Salaar Movie Review: Prabhas' charisma elevates Prashanth Neel's violent and lengthy power-politics



    Childhood friends Deva and Varadaraja Mannar are separated in war-torn land of Khansaar and years later, they become key players in a web of power politics.

    Director :
    • Prashanth Neel
    Cast :
    • Prabhas,
    • Prithviraj Sukumaran,
    • Shruti Haasan,
    • Jagapathi Babu,
    • Tinnu Anand,
    • Sriya Reddy,
    • Easwari Rao
    Genre :
    • Action drama
    Language :
    • Telugu, Hindi
    Platform :
    • Theatre
    Salaar Movie Review: Prabhas' charisma elevates Prashanth Neel's violent and lengthy power-politics
    Updated : December 25, 2023 01:35 PM IST

    Given the genre, Salaar significantly masters the action department with never-seen-before swag and cinematography but fails on the editing table. The Prashanth Neel directorial has a mass appeal but for those who have the patience to grasp each character entering the lengthy and extra-stretched second half. Prabhas, ‘the rebel star’ makes for several heroic sequences throughout the movie, only to add a layer of suspense and thrill which mostly falls flat. The movie will remind you of the American fantasy drama series Game Of Thrones at times for its storyline, but it has its original element too, credit goes to the exemplary screenplay by Prashanth and effective BGM by Ravi Basrur.

    The 2-hours-55-minute narrative begins with a gripping incident in the fictional town of violence-ridden Khansaar in 1985 that separated two friends Deva(Prabhas) and Vardha(Prithviraj Sukumaran). The plot foundation leaves you anticipating an edge-of-seat thriller experience. Then follows a chain of events keeping the suspense element intact as to know why Deva’s mother(Easwari Rao) behaves so extremely, and what lies behind Radha Rama Mannar's(Sriya Reddy)sickly behaviour in the first half. However, the introduction of Aadhya(Shruti Haasan), the only weak thread of the well-knitted storyline becomes a buzz kill. While one expects a powerful entry of Prabhas in the first half, Prashanth leaves you in wonder with a lukewarm effect. However, the actual goosebumps effect, he kept for the second half which happened too late to bring impact, but Prabhas’ fans will not be disappointed.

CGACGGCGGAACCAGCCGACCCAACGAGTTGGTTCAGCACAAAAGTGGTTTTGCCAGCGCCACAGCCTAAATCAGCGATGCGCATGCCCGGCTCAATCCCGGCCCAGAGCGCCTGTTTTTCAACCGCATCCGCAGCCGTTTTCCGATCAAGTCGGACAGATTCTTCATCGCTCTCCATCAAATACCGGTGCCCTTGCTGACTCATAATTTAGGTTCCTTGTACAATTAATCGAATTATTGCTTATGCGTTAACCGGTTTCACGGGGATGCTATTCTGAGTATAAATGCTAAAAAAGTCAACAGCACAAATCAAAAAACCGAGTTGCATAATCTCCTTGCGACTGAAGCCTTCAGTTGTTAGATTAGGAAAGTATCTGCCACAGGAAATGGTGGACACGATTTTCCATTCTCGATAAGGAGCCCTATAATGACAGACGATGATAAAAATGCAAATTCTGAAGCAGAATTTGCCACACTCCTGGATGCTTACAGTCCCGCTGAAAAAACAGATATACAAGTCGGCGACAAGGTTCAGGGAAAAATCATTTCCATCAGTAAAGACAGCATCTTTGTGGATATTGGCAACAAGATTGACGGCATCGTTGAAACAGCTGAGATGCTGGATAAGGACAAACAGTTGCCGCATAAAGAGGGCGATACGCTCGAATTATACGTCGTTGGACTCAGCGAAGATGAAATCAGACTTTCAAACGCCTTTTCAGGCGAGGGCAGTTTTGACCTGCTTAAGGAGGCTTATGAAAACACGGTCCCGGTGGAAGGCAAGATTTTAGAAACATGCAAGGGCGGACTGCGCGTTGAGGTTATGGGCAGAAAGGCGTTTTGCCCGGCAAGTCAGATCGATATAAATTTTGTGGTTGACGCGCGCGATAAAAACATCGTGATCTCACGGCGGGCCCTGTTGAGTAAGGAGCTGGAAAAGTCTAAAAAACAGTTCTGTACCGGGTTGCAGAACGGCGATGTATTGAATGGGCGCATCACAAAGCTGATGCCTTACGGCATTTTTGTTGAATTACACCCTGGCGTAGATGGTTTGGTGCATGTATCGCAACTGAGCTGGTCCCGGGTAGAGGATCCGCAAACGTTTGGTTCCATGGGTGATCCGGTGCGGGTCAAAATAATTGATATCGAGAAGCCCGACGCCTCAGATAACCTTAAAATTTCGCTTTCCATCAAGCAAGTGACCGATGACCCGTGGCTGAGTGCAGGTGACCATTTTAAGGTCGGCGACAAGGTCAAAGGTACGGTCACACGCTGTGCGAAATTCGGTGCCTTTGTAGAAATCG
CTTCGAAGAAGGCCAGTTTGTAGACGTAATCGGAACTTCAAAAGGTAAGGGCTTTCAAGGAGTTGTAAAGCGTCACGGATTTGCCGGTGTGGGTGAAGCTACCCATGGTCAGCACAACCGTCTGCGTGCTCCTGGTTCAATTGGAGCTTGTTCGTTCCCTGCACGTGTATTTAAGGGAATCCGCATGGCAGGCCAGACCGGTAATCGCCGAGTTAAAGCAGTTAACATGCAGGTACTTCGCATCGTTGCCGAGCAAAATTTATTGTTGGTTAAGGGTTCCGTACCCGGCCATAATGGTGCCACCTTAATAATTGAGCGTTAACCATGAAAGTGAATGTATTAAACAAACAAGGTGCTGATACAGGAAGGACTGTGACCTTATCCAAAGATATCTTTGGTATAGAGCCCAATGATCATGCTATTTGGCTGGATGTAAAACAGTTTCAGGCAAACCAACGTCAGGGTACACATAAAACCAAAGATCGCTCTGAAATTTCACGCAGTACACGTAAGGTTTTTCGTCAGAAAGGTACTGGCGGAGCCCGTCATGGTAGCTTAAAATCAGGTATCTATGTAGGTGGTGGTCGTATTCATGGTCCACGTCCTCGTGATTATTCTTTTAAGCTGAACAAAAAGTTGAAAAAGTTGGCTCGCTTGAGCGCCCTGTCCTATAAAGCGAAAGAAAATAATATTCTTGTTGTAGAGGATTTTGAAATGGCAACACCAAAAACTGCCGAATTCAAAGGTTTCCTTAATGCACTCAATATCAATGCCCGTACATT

The first half may feel disjointed with a few unnecessary dramatic scenes laced with a dash of humour added by a few child artists that will keep you hooked. The actual peak arrives before the interval when the restrained soul, Deva comes into his actual form. The engine-ignition sound analogy with Prabhas' seven-year-long self-controlled body kickstarting for a power-packed sequence will definitely give you a high. Not only axe fights, but Prashanth Neel’s spectacle has also advanced fighting weapons and techniques, not to forget Deva’s armoury-his jeep. To sum up, the first half successfully triggers you to sit for the next hours to know what Prashanth’s Salaar is actually capable of.

    Mounted on large sets and shot on a ‘Dark Centric Theme’ technology, the first Indian film to do so, Salaar perfectly serves a fine cinematic experience in the second half, courtesy of cinematographer Bhuvan Gowda. Prashanth’s decision to introduce pivotal characters in the latter half speaks a volume about his commendable screenplay and risk-taking ability. However, to many, it will be quite boring to sit extra long to understand the twisted tale of power and revenge, but the action sequences weave magic and will leave you spellbound. It would be not wrong to say that the film outperforms Sandeep Reddy Vanga’s Animal in the violence department, however, it underperforms in evoking emotions. Several scenes attempted to tug at the heartstrings but failed miserably. All in all, the second half is high on drama, action, and swag. The camaraderie shown between Prabhas and Prithviraj Sukumaran’s characters is something to look forward to in the upcoming second part of the film. The Ceasefire days were too long, which may not work in favour of the film, weak editing is to be blamed. The dialogues by Sandeep Reddy Bandla, Hanumaan Choudary and Dr. Suri seamlessly blend with the narrative.

    Coming to performances, Prabhas shines in every scene with his demeanour and powerful voice that help bring out the essence of Deva’s character. Prithviraj Sukumaran’s subtle and nuanced acting will leave the audience interested in exploring him more in the second part. A special mention to characterisation of Ranga which John Vijay pulls off effortlessly. Easwari Rao, Sriya Reddy and Bobby Simha are convincing, while talented Jagapathi Bapu and Tinnu Anand justify their characters with finesse. Shruti Haasan underperforms to an extent that will make you feel she could be replaced.

    In a nutshell, Salaar serves as a teaser to Prashanth Neel’s exemplary vision and storyline which has its low and high points. However, it scores high on the commercial aspect with high-octane action stunts by choreography duo Anbariv and larger-than-life sequences penned by Prashanth. For Prabhas fans, it would be a treat to watch their favourite in the extremely violent avatar. Otherwise, it is a one-time watch spectacle that fuels your excitement for the Salaar Part 2: Shauryanga Parvam.